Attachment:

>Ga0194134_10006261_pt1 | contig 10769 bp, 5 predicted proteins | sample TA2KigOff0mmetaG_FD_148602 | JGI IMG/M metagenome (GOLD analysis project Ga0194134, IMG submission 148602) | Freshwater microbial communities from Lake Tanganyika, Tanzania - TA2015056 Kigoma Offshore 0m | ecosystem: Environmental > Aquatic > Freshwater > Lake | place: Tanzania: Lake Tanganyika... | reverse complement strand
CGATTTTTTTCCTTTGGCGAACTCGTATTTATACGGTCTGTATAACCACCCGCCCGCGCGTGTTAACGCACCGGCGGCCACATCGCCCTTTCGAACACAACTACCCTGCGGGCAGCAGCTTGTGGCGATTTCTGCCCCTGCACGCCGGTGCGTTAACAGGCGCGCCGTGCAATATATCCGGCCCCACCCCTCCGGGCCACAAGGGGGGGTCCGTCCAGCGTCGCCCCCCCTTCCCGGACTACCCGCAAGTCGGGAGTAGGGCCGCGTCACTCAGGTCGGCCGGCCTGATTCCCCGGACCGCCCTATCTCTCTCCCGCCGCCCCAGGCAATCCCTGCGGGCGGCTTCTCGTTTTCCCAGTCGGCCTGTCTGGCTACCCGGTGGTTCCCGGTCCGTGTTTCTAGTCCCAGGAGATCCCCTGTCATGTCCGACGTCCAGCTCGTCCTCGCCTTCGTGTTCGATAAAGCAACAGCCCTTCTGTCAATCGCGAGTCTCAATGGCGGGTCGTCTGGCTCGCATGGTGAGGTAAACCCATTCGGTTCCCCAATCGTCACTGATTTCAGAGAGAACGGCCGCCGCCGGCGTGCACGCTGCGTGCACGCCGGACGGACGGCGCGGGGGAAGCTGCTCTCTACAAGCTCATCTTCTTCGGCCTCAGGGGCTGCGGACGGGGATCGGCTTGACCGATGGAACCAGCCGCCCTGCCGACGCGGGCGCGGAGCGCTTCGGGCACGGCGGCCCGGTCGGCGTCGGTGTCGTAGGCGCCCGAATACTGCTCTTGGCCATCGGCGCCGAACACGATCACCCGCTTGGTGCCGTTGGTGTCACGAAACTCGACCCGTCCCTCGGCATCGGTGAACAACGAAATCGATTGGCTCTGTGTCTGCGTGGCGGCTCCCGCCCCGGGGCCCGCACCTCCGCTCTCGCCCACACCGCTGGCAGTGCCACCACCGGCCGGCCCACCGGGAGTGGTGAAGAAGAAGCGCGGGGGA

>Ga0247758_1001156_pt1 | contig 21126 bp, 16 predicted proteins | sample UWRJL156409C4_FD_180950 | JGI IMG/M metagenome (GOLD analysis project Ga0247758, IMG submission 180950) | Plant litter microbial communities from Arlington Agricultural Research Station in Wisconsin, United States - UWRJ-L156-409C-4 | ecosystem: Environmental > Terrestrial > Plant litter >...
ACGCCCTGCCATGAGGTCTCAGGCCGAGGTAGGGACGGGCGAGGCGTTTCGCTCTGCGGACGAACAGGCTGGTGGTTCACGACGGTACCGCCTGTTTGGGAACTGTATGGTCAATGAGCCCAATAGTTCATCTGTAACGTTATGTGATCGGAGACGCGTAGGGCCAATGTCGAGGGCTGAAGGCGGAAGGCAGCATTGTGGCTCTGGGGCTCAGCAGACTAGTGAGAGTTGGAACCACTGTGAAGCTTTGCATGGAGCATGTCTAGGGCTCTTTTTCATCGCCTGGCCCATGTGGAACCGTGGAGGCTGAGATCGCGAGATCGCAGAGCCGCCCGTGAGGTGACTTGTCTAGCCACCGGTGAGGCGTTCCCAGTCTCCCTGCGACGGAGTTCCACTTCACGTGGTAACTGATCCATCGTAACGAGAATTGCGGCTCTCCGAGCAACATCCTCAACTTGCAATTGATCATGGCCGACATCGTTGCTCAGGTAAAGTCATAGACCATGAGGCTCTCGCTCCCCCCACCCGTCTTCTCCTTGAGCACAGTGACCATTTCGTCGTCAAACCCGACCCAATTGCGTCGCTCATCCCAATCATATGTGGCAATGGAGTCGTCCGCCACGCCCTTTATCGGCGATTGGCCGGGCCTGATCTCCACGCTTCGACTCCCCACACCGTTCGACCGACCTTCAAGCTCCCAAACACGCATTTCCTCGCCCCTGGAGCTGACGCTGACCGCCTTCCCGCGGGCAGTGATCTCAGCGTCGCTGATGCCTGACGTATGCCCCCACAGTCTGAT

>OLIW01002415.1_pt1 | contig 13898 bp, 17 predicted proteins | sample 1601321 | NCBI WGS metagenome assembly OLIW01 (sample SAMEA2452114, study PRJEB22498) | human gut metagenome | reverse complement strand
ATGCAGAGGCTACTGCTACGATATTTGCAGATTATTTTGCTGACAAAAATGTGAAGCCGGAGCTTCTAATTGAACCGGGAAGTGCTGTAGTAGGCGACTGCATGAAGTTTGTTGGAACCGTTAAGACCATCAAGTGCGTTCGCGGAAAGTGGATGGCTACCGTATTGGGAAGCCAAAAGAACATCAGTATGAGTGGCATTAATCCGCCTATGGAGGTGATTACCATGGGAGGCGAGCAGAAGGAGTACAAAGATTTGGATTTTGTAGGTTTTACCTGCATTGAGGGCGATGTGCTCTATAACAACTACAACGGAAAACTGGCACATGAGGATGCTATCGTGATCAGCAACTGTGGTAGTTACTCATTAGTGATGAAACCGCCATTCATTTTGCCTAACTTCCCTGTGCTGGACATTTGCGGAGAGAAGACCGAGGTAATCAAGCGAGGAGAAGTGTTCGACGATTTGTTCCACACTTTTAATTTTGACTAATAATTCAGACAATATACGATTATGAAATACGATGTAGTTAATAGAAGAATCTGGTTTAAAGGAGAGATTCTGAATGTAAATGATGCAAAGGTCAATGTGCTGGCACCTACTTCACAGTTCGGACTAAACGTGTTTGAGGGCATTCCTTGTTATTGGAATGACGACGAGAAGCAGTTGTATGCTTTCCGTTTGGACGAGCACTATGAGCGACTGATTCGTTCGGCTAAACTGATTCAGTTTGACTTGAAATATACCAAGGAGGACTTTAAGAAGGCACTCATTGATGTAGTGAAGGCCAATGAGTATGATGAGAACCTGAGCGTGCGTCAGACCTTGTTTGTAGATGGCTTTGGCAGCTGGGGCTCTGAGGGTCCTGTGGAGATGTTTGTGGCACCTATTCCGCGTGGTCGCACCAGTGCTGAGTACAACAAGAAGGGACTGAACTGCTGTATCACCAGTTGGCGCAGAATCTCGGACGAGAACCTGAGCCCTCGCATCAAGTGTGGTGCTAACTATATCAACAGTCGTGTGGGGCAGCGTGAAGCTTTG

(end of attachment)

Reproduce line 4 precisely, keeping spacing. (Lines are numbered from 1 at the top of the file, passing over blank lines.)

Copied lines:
ACGCCCTGCCATGAGGTCTCAGGCCGAGGTAGGGACGGGCGAGGCGTTTCGCTCTGCGGACGAACAGGCTGGTGGTTCACGACGGTACCGCCTGTTTGGGAACTGTATGGTCAATGAGCCCAATAGTTCATCTGTAACGTTATGTGATCGGAGACGCGTAGGGCCAATGTCGAGGGCTGAAGGCGGAAGGCAGCATTGTGGCTCTGGGGCTCAGCAGACTAGTGAGAGTTGGAACCACTGTGAAGCTTTGCATGGAGCATGTCTAGGGCTCTTTTTCATCGCCTGGCCCATGTGGAACCGTGGAGGCTGAGATCGCGAGATCGCAGAGCCGCCCGTGAGGTGACTTGTCTAGCCACCGGTGAGGCGTTCCCAGTCTCCCTGCGACGGAGTTCCACTTCACGTGGTAACTGATCCATCGTAACGAGAATTGCGGCTCTCCGAGCAACATCCTCAACTTGCAATTGATCATGGCCGACATCGTTGCTCAGGTAAAGTCATAGACCATGAGGCTCTCGCTCCCCCCACCCGTCTTCTCCTTGAGCACAGTGACCATTTCGTCGTCAAACCCGACCCAATTGCGTCGCTCATCCCAATCATATGTGGCAATGGAGTCGTCCGCCACGCCCTTTATCGGCGATTGGCCGGGCCTGATCTCCACGCTTCGACTCCCCACACCGTTCGACCGACCTTCAAGCTCCCAAACACGCATTTCCTCGCCCCTGGAGCTGACGCTGACCGCCTTCCCGCGGGCAGTGATCTCAGCGTCGCTGATGCCTGACGTATGCCCCCACAGTCTGAT